A few months ago I wrote about how the Muppets needed new songs, because Kermit had performed ‘Rainbow Connection’ around fifty thousand times in one week. It was becoming constant, and it threatened to get to a point where the song was almost the only thing Kermit or The Muppets could do. And it bothered me because there are so many other things the Muppets can and have done. It got me thinking though a lot about these characters and the limitations they can sometimes put on the franchise. Which begs the question…
Is it time to give Kermit and the gang a little rest?
Now look, I’m not saying let’s throw Kermit and Fozzie and Piggy and Gonzo and Animal and Sam Eagle and those two guys from the balcony who don’t have names out the window for good. What I’m saying is, let’s widen the bench and give new characters a chance to shine on their own.
Look back at The Muppet Show. Sure, audiences were introduced to all your favorites back in the 70’s, but the show wasn’t just about them. In almost every single episode we’d be entertained by brand new characters who would come and go, likely to never be seen again (and before any of you start commenting, I know some would be seen in audiences or years later as Thingy Things in Muppets Most Wanted). Whatnots and one-off’s populated the show giving us some of the most classic moments. Without them we’d have no Hugga Wugga, or no The Gambler, or no Time In A Bottle. There wouldn’t be stalagmites with toothaches. We’d have no Sweet Gingerbread Man, which not only had a brand new puppet, but full sized adult costumes too!
When Jim Henson created The Muppets, it was almost the puppetry troupe that went under that name, rather than the characters themselves. They would try experimental things on shows like Ed Sullivan with weird brand new puppets like The Glutton, who ate everything he could. Or they’d have a character be surprised by a talking machine, and slowly eat it (this sketch is famous for starring a proto-Cookie Monster and would later be done on The Muppet Show). Or they’d do their famous Glow Worm sketch. And while some of these contained a young Kermit the Frog, many of the characters were strange looking creatures who would never return.
So why did The Muppets stop doing this? Once The Muppet Show ended, why haven’t we seen new one-off puppets do insane things? Well, one reason is of course budget. It costs a lot of money to make a brand new puppet, especially if all you’re going to do is blow it up or throw it out once you’ve spent 8 hours shooting a silly sketch. And once The Muppet Show was off the air, Jim Henson and co. focused all their resources on either doing things with The Muppets, or chasing weird and wonderful projects like Dark Crystal and Labyrinth. Then, when Jim died and The Muppets fell into limbo for so long, no-one, not even weird German companies, felt like thowing cash at some puppet builders for the sake of a one-off. Muppets Tonight attempted it maybe once or twice, but not enough to really make much of a difference, and most of that shows budget went in to making new characters they’d hope would stick.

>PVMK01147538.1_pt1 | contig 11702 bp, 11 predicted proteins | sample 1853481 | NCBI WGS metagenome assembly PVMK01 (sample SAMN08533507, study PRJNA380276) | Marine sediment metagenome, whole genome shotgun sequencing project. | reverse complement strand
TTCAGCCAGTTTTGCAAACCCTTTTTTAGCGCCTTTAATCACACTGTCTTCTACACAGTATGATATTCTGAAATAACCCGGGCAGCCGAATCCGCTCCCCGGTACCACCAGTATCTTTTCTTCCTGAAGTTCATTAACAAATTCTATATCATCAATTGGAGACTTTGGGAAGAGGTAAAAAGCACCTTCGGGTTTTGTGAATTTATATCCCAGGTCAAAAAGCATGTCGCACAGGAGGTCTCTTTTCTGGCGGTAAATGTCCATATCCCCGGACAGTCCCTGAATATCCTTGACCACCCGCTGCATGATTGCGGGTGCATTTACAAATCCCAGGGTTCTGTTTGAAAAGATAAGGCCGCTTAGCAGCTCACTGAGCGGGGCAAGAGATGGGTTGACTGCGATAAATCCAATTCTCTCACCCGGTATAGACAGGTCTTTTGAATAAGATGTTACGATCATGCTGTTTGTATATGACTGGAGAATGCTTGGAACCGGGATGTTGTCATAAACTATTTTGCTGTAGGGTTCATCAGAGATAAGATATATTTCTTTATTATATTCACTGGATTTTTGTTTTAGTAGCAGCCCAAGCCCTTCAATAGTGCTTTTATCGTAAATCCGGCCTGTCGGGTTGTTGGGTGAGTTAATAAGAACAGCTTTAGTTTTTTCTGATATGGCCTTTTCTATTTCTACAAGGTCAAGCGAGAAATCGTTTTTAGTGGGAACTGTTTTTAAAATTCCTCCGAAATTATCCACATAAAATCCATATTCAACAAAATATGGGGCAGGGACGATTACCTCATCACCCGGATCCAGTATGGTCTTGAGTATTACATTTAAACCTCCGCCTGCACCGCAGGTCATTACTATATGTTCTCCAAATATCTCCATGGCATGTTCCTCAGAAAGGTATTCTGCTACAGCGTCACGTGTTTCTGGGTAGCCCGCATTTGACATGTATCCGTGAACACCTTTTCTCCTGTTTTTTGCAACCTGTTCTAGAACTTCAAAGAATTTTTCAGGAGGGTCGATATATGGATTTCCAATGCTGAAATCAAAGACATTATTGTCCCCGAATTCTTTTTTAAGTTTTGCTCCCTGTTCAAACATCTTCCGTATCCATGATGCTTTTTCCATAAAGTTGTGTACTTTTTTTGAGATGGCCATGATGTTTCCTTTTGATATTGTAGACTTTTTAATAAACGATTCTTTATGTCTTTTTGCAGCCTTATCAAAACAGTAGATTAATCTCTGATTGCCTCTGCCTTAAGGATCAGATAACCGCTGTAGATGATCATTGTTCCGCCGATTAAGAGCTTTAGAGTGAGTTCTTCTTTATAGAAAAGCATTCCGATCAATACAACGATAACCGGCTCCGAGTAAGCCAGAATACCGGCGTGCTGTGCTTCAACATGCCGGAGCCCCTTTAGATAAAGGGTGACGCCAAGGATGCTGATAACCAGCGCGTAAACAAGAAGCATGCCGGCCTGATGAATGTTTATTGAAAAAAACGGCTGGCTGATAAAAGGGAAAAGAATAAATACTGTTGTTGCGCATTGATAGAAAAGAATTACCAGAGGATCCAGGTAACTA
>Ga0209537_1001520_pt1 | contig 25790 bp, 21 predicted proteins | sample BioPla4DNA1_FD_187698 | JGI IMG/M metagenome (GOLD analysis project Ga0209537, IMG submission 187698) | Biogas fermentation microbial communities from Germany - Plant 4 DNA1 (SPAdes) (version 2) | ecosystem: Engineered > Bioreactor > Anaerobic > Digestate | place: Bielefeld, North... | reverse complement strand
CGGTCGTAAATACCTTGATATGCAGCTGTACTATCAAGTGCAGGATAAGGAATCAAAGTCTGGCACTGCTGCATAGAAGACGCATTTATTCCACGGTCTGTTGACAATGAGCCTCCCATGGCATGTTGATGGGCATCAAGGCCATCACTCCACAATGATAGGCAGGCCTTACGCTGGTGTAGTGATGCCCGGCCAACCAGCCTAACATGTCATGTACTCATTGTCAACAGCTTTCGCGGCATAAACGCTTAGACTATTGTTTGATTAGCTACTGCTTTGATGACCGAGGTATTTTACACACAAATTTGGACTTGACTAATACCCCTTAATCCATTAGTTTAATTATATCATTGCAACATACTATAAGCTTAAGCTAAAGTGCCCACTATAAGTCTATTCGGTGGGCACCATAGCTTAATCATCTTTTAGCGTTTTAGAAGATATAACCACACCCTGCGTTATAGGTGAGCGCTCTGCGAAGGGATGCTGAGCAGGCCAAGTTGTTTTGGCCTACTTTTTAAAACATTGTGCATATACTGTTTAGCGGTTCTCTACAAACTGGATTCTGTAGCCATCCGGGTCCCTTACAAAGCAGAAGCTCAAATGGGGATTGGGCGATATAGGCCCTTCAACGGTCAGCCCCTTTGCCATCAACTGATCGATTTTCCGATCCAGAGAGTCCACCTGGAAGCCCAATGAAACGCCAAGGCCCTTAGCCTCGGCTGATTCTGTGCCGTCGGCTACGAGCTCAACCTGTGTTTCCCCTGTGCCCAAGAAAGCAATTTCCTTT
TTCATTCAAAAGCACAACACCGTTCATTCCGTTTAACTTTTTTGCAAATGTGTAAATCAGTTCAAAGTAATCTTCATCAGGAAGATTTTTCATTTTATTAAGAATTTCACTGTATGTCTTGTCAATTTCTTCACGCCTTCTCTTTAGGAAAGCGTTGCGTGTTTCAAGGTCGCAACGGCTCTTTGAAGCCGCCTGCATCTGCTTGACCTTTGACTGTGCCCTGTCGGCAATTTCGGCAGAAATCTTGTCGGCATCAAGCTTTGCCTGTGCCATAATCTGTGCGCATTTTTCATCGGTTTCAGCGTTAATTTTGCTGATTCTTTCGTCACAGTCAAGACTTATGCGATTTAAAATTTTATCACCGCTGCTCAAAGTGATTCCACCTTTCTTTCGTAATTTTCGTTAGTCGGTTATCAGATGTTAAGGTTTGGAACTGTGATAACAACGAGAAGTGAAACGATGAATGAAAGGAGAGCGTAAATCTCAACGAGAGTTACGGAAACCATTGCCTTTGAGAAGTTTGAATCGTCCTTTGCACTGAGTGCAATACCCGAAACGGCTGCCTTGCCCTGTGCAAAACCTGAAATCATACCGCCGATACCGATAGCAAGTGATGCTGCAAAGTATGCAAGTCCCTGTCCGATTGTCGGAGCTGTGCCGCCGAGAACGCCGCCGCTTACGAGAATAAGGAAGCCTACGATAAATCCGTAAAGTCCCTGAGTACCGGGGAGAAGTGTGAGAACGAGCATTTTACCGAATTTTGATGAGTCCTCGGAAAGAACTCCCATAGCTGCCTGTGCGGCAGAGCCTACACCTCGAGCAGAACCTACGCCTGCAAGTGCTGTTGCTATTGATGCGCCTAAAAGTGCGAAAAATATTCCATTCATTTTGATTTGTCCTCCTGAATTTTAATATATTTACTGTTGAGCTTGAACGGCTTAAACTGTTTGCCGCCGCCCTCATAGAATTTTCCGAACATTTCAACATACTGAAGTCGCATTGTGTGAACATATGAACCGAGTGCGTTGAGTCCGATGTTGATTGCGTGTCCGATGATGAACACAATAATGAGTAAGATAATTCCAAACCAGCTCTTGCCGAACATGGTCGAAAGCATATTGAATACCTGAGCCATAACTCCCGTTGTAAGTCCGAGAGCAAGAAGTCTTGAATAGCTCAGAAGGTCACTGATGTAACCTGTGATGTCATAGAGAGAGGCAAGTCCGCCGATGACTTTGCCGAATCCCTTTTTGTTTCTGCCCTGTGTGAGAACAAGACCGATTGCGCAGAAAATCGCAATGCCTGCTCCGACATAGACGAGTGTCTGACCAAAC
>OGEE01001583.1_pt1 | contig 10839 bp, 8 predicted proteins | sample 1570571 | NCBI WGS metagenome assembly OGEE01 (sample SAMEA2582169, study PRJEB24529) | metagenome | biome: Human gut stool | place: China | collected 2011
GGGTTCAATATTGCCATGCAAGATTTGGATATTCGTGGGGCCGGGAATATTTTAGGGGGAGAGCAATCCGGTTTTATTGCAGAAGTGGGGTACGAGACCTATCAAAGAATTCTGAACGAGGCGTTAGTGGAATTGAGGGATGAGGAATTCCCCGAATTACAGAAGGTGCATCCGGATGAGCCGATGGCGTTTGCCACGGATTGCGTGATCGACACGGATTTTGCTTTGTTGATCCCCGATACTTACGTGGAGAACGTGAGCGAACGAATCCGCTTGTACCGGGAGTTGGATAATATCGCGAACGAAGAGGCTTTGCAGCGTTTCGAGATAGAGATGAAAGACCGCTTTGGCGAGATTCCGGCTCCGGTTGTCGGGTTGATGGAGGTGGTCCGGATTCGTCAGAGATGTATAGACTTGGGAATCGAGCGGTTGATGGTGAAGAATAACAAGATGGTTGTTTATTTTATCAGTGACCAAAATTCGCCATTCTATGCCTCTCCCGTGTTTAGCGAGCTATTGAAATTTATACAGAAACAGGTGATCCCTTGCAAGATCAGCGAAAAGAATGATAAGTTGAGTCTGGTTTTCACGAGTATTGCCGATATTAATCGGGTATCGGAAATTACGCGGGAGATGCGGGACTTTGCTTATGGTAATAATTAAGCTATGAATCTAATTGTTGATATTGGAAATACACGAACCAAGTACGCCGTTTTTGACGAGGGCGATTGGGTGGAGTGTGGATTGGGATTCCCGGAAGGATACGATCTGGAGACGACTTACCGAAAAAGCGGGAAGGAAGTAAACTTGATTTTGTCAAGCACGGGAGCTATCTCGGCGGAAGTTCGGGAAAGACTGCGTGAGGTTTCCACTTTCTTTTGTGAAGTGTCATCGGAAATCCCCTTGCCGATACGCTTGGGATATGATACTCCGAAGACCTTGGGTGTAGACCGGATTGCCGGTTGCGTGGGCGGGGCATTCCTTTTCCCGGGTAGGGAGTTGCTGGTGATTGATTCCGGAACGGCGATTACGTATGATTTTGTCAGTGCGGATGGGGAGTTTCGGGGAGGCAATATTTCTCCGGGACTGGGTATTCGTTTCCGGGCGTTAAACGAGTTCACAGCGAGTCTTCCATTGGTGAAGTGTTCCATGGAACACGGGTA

Another reason is that there wasn’t a medium after Jim died to do these things. Talk shows didn’t seem overly interested in having Muppets around, so where else were the Muppets going to do these short one off sketches? They’d need a show like Muppets Tonight, which they didn’t take full advantage of. Then, in the mid 00’s, we had a saving grace. A small little website called YouTube started up, and it seems like this should be perfect. After all, this all happened around the same time Disney bought The Muppets, so suddenly budget and medium became much less of an obstacle. And yet… nothing?
They’ve dipped their toes in somewhat. The live shows at the Hollywood Bowl and O2 had the song ‘Hair’ performed by a bunch of wigs, in something reminiscent of The Muppet Show. But that’s pretty much it. So I implore Disney to throw a few bucks the puppet builders way and maybe upload some new stuff to YouTube that isn’t Kermit and the gang. Give us some flower pots singing Take On Me or a letter box doing Love Shack or an alien singing All Night Long. You can even do songs that AREN’T from the 1980’s if you want! Be experimental, try weird puppet techniques, build a dolphin just to have it blow up at the end of You Can Call Me Al! I understand that Disney wants to use these characters that keep bringing us back, but would the occassional one-shot quacamole covered mole throw audiences off? I’d guarantee not. Let’s just give it a go, shall we? I’d be willing to bet the masses would love it.
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By Jarrod Fairclough – Jarrod@ToughPigs.com